Village narrows search for new police chief

By on May 2, 2013

by Cheryl Borrowdale
SUGAR GROVE—The top eight candidates for Sugar Grove police chief were brought in for a full day of interviews and performance-based exercises last week, as the village enters the final stages of its hiring process.

Village Administrator Brent Eichelberger said that the hiring committee plans to recommend two to four candidates to the board by Tuesday, May 7. The new chief should be hired by the end of May and will likely start in mid-to-late June.

Though former police chief Bradley Sauer retired in June 2012, the village decided to hire an interim police chief, Ron Moser, and wait until after the April 9 election to appoint a permanent police chief. Since the police chief position is appointed by the Board of Trustees, Eichelberger said, there was a risk that a chief would be appointed by the board and then, after the election, the chief might have to be reappointed by new trustees.

That scenario would have discouraged many of the best candidates from applying, he said.

“When you are recruiting to fill an appointed position, your candidates will look at where you are in the election cycle,” Eichelberger said. “If your candidate has a job they enjoy, and they have a supervisor position but want to become a chief, they’re going to check, ‘If I get appointed to this position now, where are we in the election cycle? Will I accept a position knowing that five of the people who hired me could be new, and I may not be reappointed?’ Most places will have somebody (in the interim) until they are through the election cycle.”

The village posted the position, which has a salary range of $89,000 to $108,000, in January, in order to be ready to hire a candidate in May. Finance manager Justin VanVooren said that 132 candidates had applied, nearly double the number he had expected.

“I think it’s a testament to people wanting to work in Sugar Grove. I don’t think it’s the economy at all,” he said.

Eichelberger said he was pleased with the quality of applicants.

“Typically, you get a fair number of people who really aren’t qualified and are just taking a shot, but only a handful of these (applicants) were people who you wondered why they even applied,” he said.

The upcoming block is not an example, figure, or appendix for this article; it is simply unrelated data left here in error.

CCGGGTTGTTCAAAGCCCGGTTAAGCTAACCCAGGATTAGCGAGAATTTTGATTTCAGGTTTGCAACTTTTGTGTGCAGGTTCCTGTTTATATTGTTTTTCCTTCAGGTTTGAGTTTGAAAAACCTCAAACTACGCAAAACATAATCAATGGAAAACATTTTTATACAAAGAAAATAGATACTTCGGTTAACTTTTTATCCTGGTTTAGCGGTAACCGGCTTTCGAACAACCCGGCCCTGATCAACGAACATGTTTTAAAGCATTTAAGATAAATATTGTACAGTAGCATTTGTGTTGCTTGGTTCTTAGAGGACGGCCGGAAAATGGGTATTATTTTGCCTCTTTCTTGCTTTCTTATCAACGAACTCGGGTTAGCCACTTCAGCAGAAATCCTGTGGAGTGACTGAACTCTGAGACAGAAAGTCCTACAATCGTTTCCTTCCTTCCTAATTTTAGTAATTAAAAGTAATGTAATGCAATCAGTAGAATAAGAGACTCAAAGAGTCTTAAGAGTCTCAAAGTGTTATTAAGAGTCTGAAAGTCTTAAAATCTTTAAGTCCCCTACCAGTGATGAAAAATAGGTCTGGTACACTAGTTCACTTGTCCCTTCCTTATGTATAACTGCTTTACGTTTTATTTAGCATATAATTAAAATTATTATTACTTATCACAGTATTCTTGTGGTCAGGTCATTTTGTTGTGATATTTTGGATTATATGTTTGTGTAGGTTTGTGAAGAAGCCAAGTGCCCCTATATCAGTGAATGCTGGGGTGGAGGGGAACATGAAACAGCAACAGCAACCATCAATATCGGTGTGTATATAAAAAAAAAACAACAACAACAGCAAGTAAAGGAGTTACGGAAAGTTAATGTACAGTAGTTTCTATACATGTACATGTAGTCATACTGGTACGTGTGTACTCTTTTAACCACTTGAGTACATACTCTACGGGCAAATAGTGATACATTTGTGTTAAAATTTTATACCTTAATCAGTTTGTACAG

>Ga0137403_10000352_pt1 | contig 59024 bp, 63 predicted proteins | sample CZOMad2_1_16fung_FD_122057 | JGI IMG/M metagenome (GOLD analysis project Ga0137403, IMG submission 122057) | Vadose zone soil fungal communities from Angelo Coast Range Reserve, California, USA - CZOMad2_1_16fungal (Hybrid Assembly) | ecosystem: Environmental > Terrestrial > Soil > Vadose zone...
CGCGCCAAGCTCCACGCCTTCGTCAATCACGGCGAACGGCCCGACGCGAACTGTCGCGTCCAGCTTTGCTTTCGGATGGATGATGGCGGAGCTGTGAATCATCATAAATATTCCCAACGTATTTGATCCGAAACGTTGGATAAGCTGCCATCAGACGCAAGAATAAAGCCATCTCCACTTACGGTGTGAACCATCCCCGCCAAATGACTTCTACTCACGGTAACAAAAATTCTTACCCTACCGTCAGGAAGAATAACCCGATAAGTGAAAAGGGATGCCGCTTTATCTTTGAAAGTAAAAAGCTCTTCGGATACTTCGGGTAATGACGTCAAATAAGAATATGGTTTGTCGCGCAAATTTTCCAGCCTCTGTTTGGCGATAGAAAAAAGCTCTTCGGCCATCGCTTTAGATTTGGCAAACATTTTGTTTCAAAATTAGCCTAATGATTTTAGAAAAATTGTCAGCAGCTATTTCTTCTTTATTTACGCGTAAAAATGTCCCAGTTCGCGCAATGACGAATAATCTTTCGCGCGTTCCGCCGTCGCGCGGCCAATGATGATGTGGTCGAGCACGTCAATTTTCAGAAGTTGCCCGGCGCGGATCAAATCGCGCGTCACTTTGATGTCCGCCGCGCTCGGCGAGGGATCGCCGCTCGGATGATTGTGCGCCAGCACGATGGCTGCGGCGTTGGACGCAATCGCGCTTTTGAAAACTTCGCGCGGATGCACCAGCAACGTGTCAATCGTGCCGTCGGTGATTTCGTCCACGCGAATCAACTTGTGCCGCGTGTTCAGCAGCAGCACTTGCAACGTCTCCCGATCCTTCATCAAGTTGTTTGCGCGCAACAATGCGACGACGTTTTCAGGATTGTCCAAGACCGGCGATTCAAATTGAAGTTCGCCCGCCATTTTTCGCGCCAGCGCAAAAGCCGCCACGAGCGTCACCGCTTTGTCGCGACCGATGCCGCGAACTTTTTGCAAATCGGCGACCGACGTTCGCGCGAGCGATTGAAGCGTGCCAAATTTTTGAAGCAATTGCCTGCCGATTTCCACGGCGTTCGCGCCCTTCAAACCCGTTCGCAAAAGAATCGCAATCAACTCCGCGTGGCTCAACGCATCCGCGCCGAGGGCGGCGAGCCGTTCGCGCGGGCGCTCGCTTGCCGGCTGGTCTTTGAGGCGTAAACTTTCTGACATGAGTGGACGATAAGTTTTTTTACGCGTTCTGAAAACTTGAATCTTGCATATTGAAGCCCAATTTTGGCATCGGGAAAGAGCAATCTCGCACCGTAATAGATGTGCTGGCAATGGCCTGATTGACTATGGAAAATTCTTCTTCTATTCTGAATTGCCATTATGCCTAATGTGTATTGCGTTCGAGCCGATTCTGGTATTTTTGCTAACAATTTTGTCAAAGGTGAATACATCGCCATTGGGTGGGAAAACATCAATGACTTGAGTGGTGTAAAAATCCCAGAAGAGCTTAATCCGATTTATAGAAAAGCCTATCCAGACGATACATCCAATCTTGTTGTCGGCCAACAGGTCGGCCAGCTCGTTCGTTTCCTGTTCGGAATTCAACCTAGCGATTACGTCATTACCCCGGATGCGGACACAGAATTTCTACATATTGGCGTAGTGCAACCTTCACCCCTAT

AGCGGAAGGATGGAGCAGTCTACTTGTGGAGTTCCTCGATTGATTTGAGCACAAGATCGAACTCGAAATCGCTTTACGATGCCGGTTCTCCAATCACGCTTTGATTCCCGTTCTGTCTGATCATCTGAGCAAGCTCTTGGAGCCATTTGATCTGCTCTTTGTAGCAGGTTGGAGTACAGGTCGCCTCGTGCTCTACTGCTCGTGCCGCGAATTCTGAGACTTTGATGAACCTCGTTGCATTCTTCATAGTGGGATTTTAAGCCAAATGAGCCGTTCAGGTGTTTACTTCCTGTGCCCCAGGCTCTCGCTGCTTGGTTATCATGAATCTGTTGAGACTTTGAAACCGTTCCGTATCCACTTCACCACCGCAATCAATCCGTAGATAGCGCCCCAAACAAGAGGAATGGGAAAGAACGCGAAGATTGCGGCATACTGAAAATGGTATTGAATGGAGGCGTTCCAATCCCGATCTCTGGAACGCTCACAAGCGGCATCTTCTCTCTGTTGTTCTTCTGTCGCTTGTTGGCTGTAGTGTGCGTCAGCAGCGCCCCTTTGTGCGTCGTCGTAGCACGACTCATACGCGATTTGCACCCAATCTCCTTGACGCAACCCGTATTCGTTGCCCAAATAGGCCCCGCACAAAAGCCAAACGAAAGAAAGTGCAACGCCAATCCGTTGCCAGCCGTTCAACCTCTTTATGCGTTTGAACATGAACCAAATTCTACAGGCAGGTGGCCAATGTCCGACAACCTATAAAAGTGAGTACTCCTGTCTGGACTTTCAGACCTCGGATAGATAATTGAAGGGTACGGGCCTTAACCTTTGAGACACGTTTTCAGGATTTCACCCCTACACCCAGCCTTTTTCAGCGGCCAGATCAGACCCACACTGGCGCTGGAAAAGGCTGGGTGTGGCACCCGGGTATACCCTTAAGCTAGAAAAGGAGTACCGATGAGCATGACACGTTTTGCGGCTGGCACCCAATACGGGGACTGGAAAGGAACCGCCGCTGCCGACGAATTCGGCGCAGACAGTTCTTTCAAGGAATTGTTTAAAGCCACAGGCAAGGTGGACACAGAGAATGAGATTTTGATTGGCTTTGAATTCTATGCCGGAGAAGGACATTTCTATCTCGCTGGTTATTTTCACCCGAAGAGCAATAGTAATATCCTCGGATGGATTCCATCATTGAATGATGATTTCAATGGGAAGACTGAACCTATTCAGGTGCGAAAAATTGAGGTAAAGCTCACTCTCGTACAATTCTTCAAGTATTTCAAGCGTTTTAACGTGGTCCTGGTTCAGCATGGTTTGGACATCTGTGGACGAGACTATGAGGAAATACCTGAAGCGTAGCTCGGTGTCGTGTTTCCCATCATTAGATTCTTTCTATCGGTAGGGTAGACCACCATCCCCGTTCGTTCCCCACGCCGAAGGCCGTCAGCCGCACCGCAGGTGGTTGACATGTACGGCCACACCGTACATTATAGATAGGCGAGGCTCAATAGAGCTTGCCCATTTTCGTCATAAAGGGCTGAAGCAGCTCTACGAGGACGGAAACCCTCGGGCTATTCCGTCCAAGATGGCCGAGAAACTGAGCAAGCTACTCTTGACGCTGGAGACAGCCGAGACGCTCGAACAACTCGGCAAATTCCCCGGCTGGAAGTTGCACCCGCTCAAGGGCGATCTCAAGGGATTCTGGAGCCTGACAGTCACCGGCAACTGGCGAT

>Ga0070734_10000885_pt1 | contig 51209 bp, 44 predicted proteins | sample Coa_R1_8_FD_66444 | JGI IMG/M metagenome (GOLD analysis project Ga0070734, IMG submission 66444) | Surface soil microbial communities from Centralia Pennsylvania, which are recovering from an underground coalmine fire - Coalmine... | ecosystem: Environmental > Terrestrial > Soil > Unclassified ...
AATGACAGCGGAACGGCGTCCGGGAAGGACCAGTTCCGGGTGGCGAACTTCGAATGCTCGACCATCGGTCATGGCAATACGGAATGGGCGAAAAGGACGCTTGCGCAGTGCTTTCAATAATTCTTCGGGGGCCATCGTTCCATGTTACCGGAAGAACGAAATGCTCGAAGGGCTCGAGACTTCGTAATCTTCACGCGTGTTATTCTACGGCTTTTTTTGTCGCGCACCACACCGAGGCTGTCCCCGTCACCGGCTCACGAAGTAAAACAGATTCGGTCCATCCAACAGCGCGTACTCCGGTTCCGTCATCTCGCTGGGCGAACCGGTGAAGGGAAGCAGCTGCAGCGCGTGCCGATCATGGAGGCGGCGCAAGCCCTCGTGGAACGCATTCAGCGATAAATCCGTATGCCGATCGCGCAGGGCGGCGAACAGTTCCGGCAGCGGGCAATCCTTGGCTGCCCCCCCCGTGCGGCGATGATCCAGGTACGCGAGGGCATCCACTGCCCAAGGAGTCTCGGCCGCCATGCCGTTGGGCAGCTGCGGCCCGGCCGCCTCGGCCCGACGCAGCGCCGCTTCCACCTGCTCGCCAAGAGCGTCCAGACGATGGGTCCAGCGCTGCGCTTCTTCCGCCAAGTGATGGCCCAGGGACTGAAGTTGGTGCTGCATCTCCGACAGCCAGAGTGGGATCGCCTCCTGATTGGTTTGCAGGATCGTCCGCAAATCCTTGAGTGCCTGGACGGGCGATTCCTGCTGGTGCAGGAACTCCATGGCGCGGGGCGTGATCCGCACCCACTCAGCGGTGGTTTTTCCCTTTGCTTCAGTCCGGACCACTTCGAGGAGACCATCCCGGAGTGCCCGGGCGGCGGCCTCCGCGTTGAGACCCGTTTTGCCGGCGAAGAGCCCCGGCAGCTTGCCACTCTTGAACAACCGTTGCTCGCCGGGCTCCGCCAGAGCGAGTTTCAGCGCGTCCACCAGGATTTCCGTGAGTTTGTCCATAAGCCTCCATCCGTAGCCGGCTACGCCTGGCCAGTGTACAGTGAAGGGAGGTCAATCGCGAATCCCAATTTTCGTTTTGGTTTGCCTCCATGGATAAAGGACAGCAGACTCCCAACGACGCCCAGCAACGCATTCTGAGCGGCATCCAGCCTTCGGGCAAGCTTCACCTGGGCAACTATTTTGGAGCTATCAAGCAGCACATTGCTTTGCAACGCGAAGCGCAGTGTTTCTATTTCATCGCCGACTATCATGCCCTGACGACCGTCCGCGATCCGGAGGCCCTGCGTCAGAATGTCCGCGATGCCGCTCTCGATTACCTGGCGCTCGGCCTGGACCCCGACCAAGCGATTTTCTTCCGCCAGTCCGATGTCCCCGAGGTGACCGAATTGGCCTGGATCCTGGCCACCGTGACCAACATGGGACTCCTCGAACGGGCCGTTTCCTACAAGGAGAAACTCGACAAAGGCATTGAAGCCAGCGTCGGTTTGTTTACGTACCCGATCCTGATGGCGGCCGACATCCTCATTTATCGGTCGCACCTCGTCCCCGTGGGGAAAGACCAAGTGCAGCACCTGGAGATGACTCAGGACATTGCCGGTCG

That list of 132 candidates went before Eichelberger, VanVooren and Moser—the three members of the search committee—who then drew up a list of qualifications they were seeking. The three independently went through the resumes, each creating a short list of the best candidates, then compared their lists and agreed to advance 29 candidates to the second stage in the process, a set of written questions. The top eight candidates were then brought in for in-depth interviews.

Eichelberger said the village was looking for a candidate who could bring new skills to a growing police department.

“The likely successful candidate will have good experience in communities that do things that we’re not doing yet in Sugar Grove or that we could do better,” he said. “We are looking for someone with different experiences, be that in how officers are assigned or in technology or in intelligent policing strategies.”

Someone with experience in statistical analysis could help the department identify trends and maximize its resources, Eichelberger said, by using data to determine how many officers are needed on a particular shift. He also said that finding someone who can build relationships with others, especially the School District, is also important.

“You’re always trying to find people who get along well with the various stakeholders, the residents, the administrators, the other people they work with,” he said. “One of the things that Moser brought with him is that our officers are spending more time with the schools, which is creating familiarity.

“If an individual has contact with the police this way, there’s a relationship there when something happens. It lets people get to know the police officers in a friendly way when there are no problems, and it gets our officers in the schools and familiar with students and the school layout. God forbid, if anything happens, that should help with the response.”

One thing that surprised Eichelberger as he went through the resumes was the lack of female applicants.

“A couple of us were disappointed that we did not get a single female applicant,” he said. “We were really surprised. It’s fair to say that there still aren’t a lot of females overall in the police ranks who have advanced to senior positions, but they’re out there. We wouldn’t have advanced anyone just because they were female, but we all know women in law enforcement who are excellent.”

The final eight candidates faced a full day of interviews this week. In addition to meeting with the department heads, candidates spent time with the sergeants they would be supervising; toured the fire department and the emergency management center; met with the fire chief, who they would work closely with; and did hands-on exercises to show how they would perform on the job. The village also had outside consultants in attendance to observe, and had the candidates complete a personality profile, Eichelberger said.

“Part of the strategy behind it (is that) when you spend that much time with someone, you really get to know them. There’s a big difference between meeting with someone for 45 minutes to an hour versus spending eight hours with them,” he said. “We want to get to know their personality.”

The search committee will discuss their observations, rank all eight candidates and put together a written summary on each, and then recommend two to four of them to the Board of Trustees. The final decision will be up to the board, VanVooren said.

“We’re confident that we’re going to identify individuals, and the board will make the selection that’s best for the community,” Eichelberger said.